In Oaxca, a multinational corporation seeks to illegally evict residents to construct a giant wind farm.

In Santa Helena Honduras, a US-backed corporate giant seeks to displace local farmers for a giant dam and hydroelectric project. This illegal eviction stems directly from the 2009 US-backed coup, in which Obama and Hillary Clinton supported the overthrow of the democratically elected Honduran president.

In Primavera Guatemala, a multinational seeks to clear cut a rain forest residents’ ancestors have fought for generations to preserve.

In Choco Columbia, land rights activists are seeking to reclaim land they lost in the 1980s and 1990s to a corrupt public-private partnership that converted their land to large scale cattle ranches and palm oil and GMO crop plantations.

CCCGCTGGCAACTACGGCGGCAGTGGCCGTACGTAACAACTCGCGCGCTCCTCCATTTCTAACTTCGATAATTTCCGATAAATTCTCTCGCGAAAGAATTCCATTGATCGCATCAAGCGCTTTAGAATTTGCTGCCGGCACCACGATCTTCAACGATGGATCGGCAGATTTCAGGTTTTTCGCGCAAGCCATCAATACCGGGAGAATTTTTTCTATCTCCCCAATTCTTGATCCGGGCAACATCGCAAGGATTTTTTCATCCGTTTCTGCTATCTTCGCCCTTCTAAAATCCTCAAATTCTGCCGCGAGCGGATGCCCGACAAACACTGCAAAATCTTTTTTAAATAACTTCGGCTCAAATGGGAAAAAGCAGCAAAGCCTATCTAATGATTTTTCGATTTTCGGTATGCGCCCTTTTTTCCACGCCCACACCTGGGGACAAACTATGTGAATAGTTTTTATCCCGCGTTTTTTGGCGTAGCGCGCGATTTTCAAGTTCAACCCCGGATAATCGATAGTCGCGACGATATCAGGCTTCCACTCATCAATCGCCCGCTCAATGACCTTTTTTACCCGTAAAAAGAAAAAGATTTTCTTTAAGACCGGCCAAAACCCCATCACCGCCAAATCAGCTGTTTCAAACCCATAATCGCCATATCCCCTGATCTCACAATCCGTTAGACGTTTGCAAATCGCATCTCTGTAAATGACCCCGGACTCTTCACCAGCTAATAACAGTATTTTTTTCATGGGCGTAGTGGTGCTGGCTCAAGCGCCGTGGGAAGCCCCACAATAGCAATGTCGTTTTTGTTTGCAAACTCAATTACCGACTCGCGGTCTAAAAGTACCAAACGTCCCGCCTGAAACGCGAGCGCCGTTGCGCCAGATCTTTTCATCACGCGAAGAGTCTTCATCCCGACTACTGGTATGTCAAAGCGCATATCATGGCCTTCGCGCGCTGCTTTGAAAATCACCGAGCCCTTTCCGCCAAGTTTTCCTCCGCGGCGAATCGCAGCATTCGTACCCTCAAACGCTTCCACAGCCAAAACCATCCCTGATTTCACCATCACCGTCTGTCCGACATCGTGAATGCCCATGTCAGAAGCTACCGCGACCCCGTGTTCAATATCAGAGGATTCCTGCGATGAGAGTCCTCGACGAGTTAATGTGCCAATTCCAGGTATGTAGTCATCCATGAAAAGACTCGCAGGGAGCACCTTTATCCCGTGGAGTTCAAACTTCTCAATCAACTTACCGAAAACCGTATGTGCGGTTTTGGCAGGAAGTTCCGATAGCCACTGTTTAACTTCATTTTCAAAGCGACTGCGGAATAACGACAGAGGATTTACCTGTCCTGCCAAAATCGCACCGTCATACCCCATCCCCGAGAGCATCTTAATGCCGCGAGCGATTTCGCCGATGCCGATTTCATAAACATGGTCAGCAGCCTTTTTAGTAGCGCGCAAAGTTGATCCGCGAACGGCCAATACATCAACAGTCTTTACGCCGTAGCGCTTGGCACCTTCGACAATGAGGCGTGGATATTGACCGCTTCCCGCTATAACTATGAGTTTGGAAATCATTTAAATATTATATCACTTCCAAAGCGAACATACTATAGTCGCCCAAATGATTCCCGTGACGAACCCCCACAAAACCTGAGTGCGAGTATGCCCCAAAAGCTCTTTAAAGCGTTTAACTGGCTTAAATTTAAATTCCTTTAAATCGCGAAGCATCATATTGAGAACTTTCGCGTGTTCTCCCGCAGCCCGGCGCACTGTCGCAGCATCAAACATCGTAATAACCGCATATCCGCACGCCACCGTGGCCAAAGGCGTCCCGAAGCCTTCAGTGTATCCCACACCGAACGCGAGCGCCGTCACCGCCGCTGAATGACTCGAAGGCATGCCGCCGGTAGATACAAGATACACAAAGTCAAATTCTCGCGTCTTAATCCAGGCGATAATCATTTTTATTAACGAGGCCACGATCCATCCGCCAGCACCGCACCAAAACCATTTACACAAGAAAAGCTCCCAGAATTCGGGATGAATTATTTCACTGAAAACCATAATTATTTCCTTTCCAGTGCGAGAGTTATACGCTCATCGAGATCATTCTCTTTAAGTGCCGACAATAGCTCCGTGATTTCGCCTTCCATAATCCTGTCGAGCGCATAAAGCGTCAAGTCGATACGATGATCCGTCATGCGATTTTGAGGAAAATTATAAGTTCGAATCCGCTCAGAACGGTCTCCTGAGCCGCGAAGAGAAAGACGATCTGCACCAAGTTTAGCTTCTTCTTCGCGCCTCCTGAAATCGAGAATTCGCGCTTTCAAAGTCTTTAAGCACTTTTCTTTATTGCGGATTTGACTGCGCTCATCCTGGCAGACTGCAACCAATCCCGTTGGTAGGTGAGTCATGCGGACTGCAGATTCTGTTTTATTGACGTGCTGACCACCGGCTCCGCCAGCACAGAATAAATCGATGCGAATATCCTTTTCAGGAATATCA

It’s extremely dangerous to be a land rights/environmental activist in US-backed Latin American countries. One-hundred-sixteen were assassinated in 2014 alone. Those featured in the film face constant death threats. On March 3, 2016 Honduran activist Berta Caceres was murdered by gunmen in her sleep.

As a woman fighting to reclaim community land in Columbia bitterly observes, non-farm jobs are virtually non-existent in her country. If her family is unsuccessful in reclaiming their land, their only other option is to  illegally immigrate to the US, as so many other displaced Latin American peasants have done.

The Food Sovereignty Prize: Taking Back the Commons